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|Title||Perceived Access to Outpatient Care and Hospital Reutilization following Acute Respiratory Illnesses.|
|Publication Type||Journal Article|
|Year of Publication||2018|
|Authors||Kenyon CC, Gruschow SM, Haaland WL, Desai AD, Adams SA, Hitt TA, Williams DJ, Johnson DP, Mangione-Smith R|
|Corporate Authors||PRIMES study team and the Pediatric Research in Inpatient Settings(PRIS) Network.|
|Date Published||2018 Jul 24|
OBJECTIVE: Efforts to decrease hospital revisits often focus on improving access to outpatient follow-up. Our objective was to assess the relationship between perceived access to timely office-based care and subsequent 30-day revisits following hospital discharge for four common respiratory illnesses.
METHODS: This was a prospective cohort study of children 2 weeks-16 years admitted to five United States children's hospitals for asthma, bronchiolitis, croup, or pneumonia between 7/2014-6/2016. Hospital and ED (in the case of croup) admission surveys administered to caregivers included the Consumer Assessments of Healthcare Providers and Systems (CAHPS©) Timely Access to Care. Access composite scores (range 0-100, higher score indicating better access) were linked with 30-day ED revisits and inpatient readmissions from the Pediatric Health Information System (PHIS). The relationship between access to timely care and repeat utilization was assessed using multivariable logistic regression adjusting for demographics, hospitalization, and home/outpatient factors.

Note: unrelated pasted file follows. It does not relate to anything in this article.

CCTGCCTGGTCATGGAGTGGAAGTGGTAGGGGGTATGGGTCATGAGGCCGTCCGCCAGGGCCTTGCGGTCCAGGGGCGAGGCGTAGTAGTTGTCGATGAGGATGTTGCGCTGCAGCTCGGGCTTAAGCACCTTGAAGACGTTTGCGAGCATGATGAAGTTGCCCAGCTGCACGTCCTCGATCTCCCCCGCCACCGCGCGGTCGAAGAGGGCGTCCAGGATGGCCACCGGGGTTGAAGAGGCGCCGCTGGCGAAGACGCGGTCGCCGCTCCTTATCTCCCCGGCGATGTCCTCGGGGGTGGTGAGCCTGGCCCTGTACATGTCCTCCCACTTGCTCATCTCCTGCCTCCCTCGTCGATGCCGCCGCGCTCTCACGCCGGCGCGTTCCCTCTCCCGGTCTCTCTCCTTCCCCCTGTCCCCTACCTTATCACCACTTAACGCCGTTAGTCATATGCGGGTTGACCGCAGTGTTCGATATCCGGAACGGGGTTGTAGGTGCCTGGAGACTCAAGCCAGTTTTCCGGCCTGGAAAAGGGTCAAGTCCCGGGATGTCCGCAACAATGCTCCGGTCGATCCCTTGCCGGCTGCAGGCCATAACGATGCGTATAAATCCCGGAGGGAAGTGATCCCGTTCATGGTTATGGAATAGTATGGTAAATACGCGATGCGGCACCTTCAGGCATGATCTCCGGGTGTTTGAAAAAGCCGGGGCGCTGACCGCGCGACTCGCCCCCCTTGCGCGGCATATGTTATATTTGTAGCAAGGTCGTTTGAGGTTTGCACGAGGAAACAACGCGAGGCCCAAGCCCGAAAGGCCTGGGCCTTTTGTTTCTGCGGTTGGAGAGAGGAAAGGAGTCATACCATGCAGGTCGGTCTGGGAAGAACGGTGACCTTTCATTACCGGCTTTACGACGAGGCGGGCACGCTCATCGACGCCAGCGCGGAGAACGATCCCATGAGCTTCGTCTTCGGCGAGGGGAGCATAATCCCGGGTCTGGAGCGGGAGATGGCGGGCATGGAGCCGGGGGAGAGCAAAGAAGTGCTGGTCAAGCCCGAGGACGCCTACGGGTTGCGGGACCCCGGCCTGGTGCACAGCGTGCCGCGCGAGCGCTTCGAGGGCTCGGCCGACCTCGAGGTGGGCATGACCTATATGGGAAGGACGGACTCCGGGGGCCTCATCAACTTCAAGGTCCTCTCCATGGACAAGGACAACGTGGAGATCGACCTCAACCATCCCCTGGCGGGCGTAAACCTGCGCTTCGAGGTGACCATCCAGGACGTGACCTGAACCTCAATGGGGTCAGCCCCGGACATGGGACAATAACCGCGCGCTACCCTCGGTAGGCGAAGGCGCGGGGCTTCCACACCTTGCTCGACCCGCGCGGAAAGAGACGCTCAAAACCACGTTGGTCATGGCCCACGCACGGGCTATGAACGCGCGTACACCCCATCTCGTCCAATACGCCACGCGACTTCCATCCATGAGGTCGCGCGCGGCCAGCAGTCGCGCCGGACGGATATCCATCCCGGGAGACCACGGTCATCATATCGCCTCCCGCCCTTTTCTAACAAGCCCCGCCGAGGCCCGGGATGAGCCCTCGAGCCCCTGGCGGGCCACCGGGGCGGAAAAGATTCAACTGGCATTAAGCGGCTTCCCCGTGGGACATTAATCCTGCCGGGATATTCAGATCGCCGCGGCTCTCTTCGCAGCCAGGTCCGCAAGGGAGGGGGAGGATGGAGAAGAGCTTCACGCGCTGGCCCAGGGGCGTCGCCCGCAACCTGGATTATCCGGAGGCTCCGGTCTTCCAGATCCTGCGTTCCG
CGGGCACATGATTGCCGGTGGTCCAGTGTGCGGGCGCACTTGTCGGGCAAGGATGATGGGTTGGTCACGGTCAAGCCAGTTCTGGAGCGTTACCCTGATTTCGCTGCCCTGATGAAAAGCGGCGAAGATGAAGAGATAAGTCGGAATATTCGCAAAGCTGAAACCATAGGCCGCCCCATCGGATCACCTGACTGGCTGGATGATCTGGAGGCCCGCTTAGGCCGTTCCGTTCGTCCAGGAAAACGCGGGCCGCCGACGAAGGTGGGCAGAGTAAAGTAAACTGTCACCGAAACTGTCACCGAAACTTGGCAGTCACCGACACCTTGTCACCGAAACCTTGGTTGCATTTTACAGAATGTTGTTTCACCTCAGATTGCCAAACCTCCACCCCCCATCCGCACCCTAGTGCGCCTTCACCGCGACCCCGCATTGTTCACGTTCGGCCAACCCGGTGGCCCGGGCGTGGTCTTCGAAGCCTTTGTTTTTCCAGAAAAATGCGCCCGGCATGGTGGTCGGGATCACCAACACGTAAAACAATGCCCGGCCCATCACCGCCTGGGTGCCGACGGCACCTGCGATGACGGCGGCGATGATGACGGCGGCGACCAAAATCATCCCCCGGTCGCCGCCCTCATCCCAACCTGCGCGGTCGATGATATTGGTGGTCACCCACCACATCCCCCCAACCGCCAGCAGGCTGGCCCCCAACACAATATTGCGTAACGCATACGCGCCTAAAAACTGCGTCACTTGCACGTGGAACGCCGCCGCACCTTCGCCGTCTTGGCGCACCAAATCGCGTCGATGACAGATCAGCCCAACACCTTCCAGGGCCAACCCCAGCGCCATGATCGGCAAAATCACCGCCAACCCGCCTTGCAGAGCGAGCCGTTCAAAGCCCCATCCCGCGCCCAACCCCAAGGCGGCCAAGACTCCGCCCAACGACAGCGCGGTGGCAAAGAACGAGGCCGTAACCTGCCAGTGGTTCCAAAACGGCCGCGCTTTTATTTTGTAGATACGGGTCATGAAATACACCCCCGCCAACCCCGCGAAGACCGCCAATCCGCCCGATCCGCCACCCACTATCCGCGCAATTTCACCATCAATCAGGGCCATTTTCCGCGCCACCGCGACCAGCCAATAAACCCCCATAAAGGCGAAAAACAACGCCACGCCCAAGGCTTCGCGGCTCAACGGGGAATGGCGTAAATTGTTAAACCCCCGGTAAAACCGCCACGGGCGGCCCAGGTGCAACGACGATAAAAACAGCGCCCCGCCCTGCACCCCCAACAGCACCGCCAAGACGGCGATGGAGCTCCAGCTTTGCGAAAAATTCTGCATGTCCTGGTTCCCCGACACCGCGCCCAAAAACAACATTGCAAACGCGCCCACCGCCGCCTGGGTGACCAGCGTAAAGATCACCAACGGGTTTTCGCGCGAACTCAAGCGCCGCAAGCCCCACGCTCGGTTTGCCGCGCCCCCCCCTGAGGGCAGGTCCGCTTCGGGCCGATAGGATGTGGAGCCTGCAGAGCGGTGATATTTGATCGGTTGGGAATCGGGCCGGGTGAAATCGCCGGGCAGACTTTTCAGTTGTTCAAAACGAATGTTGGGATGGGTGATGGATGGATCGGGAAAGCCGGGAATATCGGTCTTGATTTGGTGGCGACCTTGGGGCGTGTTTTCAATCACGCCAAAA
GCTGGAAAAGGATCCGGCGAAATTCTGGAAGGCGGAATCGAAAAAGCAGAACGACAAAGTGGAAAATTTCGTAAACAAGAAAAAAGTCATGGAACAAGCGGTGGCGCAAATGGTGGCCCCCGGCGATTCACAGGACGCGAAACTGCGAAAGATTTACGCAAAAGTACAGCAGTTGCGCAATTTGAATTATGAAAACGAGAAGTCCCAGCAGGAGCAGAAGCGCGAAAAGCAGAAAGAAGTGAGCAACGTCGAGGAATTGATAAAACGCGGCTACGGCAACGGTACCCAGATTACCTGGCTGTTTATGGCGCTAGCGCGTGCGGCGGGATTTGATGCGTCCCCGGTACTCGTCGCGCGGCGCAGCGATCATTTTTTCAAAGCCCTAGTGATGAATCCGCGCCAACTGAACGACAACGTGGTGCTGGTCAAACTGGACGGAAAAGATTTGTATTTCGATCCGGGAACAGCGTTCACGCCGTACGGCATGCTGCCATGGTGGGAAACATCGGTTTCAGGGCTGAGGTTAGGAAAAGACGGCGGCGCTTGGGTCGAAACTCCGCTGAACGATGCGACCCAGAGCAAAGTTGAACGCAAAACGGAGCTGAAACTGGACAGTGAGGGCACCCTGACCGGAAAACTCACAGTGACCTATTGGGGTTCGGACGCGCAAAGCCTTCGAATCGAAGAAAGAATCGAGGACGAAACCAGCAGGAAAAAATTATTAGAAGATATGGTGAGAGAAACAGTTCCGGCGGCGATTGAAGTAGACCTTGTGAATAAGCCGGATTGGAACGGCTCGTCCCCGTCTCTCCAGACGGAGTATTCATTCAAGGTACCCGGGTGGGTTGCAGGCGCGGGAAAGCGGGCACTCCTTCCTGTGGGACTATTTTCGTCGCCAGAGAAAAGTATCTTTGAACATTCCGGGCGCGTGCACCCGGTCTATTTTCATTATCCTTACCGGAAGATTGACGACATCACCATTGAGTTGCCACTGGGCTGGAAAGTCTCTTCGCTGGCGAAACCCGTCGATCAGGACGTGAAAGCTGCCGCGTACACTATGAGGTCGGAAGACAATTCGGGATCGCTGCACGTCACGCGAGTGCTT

RESULTS: Of the 2,438 children enrolled, 2179 (89%) reported an office visit in the last 6 months. Average access composite score was 52.0 (standard deviation 36.3). In adjusted analyses, higher access scores were associated with higher odds of 30-day ED revisits (odds ratio [OR] 1.07; 95% confidence interval [CI] 1.02-1.13) - particularly for croup (OR 1.17; 95% CI 1.02-1.36) - but not inpatient readmissions (OR 1.02; 95% CI 0.96 - 1.09).
CONCLUSIONS: Perceived access to timely office-based care was associated with significantly higher odds of subsequent ED revisit. Focusing solely on enhancing timely access to care following discharge for common respiratory illnesses may be insufficient to prevent repeat utilization.
|Alternate Journal||Acad Pediatr|